In my office, I stream music like everyone else.

10 I know you had a really complicated relationship with streaming platforms such as Spotify and others. Is it because of their financial behaving to musicians or you don’t like that way of consuming music?

My relationship is not complicated at all anymore. Spotify pays money and I take that money and I pay the artist their royalty!

As a business I think Projekt has to go with what the audience wants. Wherever people are doing their business, Projekt has to be there. Yes, it would be nice if streaming paid more. But it doesn’t, and it won’t.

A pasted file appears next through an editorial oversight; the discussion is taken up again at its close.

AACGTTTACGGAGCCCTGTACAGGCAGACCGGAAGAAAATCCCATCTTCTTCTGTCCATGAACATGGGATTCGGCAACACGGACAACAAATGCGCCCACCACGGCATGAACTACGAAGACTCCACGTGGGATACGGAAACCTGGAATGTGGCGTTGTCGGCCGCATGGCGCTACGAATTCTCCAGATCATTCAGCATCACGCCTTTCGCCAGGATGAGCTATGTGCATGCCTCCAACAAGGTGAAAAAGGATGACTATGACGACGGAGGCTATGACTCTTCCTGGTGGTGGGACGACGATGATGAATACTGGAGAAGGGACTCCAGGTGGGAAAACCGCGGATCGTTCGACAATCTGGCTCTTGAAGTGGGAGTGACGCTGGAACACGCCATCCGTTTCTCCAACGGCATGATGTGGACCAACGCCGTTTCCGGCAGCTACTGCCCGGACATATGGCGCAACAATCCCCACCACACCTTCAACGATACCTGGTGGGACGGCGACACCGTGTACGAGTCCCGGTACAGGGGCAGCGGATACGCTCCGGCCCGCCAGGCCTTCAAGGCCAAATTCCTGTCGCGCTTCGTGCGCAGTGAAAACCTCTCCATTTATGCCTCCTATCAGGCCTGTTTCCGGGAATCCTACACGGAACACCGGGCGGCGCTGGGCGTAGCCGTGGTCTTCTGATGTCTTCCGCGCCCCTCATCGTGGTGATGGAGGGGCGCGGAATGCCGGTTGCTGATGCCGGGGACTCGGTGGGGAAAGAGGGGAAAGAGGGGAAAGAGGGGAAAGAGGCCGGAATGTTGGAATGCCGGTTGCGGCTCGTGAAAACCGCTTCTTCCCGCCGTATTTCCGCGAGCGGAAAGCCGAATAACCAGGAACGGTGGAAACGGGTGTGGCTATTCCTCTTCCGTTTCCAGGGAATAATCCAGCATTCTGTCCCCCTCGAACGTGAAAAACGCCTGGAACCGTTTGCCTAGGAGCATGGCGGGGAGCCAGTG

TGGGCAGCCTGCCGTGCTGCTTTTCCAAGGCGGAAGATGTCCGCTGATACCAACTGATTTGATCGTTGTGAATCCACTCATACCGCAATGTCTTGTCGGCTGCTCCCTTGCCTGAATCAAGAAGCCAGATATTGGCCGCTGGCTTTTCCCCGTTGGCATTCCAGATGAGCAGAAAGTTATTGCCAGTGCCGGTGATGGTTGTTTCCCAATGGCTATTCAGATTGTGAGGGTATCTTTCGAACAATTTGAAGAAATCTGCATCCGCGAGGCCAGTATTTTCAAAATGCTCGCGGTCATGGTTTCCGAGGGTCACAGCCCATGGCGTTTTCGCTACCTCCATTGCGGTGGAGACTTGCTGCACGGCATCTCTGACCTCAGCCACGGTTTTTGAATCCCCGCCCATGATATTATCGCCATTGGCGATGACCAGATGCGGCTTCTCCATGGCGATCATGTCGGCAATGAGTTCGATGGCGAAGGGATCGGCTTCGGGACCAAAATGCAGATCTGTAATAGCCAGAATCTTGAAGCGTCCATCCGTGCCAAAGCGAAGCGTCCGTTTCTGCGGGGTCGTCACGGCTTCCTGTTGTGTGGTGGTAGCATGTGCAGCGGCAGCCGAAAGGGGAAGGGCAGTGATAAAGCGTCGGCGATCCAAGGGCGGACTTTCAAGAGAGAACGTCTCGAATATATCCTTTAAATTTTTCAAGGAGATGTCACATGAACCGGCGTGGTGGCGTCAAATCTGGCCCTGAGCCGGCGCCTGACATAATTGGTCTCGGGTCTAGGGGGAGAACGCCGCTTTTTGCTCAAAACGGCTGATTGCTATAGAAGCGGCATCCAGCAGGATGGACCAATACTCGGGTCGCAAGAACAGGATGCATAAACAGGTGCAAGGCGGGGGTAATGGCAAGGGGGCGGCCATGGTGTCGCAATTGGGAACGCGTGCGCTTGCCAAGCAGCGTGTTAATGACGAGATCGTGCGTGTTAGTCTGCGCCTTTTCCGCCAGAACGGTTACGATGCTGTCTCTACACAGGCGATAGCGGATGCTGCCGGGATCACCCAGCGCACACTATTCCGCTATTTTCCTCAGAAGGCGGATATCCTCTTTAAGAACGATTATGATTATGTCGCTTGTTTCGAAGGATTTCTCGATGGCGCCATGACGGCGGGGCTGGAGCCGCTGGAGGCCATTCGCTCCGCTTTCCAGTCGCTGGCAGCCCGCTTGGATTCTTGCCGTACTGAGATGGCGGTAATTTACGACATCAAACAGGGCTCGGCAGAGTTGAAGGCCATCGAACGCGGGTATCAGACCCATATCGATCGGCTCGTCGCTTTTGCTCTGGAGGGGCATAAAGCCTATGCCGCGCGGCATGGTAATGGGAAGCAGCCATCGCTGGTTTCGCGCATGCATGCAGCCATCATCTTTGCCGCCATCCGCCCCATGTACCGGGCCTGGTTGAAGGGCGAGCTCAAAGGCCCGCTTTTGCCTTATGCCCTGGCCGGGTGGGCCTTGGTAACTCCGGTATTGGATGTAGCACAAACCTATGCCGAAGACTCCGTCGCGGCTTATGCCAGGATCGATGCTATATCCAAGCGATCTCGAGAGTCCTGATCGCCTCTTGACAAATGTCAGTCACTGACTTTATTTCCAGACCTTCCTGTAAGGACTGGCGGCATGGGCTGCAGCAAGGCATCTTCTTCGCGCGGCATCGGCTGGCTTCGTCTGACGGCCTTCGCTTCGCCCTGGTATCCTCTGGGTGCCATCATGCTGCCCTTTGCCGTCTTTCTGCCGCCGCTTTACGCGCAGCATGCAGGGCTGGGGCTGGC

For years and years I griped that streaming didn’t pay a fair rate, and it was killing the music industry. Well guess what? I was (sort-of) wrong. Yes, it still doesn’t pay a decent rate, but streaming has actually turned the music industry around. It’s now half of what most labels bring in, even with the low rates per play. I was speaking to a guy a few days ago, a musician who still has the attitude that streaming is horrible, and it’s the death of the industry. I can’t agree. I know that small bands don’t get enough streams to add up to much money. But for the more popular bands, it’s really a lot of income.

I cannot complain about it. If fans want to stream, and I can write nice checks to the bigger bands on the label, it seems that listeners are getting satisfied.